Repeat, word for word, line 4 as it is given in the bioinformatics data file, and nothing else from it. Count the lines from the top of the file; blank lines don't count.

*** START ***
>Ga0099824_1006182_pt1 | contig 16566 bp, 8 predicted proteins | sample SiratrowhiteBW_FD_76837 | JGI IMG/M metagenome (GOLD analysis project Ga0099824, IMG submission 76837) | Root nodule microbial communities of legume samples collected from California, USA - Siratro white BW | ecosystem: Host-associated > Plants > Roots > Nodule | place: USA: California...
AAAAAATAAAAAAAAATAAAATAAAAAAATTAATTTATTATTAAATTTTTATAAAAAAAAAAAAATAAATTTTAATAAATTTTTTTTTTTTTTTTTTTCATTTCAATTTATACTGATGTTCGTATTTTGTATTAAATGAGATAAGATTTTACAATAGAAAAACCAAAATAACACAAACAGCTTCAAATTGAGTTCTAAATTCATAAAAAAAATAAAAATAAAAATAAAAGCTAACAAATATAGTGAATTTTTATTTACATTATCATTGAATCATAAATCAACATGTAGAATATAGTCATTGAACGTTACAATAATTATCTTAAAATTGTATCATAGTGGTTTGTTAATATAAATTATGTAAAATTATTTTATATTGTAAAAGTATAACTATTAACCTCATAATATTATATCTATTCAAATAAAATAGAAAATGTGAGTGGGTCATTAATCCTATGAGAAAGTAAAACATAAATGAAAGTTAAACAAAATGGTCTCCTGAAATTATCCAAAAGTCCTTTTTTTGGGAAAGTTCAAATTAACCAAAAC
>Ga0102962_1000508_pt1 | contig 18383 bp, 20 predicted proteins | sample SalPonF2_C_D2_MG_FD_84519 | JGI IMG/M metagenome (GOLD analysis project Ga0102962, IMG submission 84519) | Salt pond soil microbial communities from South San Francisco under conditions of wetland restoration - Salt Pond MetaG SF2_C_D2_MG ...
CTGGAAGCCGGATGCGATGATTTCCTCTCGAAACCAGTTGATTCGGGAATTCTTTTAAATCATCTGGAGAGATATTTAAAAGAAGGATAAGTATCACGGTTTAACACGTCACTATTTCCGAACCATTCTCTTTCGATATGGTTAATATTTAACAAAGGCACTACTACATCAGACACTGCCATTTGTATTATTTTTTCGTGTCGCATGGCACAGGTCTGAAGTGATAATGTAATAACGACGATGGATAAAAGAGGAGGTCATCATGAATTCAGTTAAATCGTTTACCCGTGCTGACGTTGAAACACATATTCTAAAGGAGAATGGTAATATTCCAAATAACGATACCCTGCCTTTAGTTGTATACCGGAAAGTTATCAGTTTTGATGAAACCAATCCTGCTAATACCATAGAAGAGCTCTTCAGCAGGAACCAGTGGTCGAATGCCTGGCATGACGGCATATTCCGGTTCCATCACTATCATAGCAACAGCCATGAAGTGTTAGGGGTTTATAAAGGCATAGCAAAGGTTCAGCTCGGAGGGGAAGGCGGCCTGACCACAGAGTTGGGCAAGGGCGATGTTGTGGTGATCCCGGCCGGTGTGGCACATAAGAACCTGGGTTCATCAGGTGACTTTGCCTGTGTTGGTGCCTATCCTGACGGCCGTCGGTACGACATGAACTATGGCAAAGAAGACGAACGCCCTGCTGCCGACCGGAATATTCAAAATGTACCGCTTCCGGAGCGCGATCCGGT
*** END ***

CTGGAAGCCGGATGCGATGATTTCCTCTCGAAACCAGTTGATTCGGGAATTCTTTTAAATCATCTGGAGAGATATTTAAAAGAAGGATAAGTATCACGGTTTAACACGTCACTATTTCCGAACCATTCTCTTTCGATATGGTTAATATTTAACAAAGGCACTACTACATCAGACACTGCCATTTGTATTATTTTTTCGTGTCGCATGGCACAGGTCTGAAGTGATAATGTAATAACGACGATGGATAAAAGAGGAGGTCATCATGAATTCAGTTAAATCGTTTACCCGTGCTGACGTTGAAACACATATTCTAAAGGAGAATGGTAATATTCCAAATAACGATACCCTGCCTTTAGTTGTATACCGGAAAGTTATCAGTTTTGATGAAACCAATCCTGCTAATACCATAGAAGAGCTCTTCAGCAGGAACCAGTGGTCGAATGCCTGGCATGACGGCATATTCCGGTTCCATCACTATCATAGCAACAGCCATGAAGTGTTAGGGGTTTATAAAGGCATAGCAAAGGTTCAGCTCGGAGGGGAAGGCGGCCTGACCACAGAGTTGGGCAAGGGCGATGTTGTGGTGATCCCGGCCGGTGTGGCACATAAGAACCTGGGTTCATCAGGTGACTTTGCCTGTGTTGGTGCCTATCCTGACGGCCGTCGGTACGACATGAACTATGGCAAAGAAGACGAACGCCCTGCTGCCGACCGGAATATTCAAAATGTACCGCTTCCGGAGCGCGATCCGGT